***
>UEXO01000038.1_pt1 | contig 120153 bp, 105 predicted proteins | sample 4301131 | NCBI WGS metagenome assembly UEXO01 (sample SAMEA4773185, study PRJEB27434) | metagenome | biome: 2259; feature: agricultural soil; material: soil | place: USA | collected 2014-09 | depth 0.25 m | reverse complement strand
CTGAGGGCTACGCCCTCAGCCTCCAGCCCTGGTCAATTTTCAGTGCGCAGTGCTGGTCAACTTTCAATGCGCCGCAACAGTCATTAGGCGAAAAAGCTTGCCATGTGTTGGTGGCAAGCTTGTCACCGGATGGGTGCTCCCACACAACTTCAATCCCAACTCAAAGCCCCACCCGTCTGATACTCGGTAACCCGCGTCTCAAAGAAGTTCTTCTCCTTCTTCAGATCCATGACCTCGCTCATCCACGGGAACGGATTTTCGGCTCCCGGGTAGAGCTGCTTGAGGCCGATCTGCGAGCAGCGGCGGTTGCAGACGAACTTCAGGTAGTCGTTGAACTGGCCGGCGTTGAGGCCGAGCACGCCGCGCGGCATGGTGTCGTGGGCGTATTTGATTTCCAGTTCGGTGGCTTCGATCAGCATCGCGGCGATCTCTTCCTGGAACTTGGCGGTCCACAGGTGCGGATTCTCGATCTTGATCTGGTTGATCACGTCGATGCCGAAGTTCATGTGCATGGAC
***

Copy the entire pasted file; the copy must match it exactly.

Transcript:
>UEXO01000038.1_pt1 | contig 120153 bp, 105 predicted proteins | sample 4301131 | NCBI WGS metagenome assembly UEXO01 (sample SAMEA4773185, study PRJEB27434) | metagenome | biome: 2259; feature: agricultural soil; material: soil | place: USA | collected 2014-09 | depth 0.25 m | reverse complement strand
CTGAGGGCTACGCCCTCAGCCTCCAGCCCTGGTCAATTTTCAGTGCGCAGTGCTGGTCAACTTTCAATGCGCCGCAACAGTCATTAGGCGAAAAAGCTTGCCATGTGTTGGTGGCAAGCTTGTCACCGGATGGGTGCTCCCACACAACTTCAATCCCAACTCAAAGCCCCACCCGTCTGATACTCGGTAACCCGCGTCTCAAAGAAGTTCTTCTCCTTCTTCAGATCCATGACCTCGCTCATCCACGGGAACGGATTTTCGGCTCCCGGGTAGAGCTGCTTGAGGCCGATCTGCGAGCAGCGGCGGTTGCAGACGAACTTCAGGTAGTCGTTGAACTGGCCGGCGTTGAGGCCGAGCACGCCGCGCGGCATGGTGTCGTGGGCGTATTTGATTTCCAGTTCGGTGGCTTCGATCAGCATCGCGGCGATCTCTTCCTGGAACTTGGCGGTCCACAGGTGCGGATTCTCGATCTTGATCTGGTTGATCACGTCGATGCCGAAGTTCATGTGCATGGAC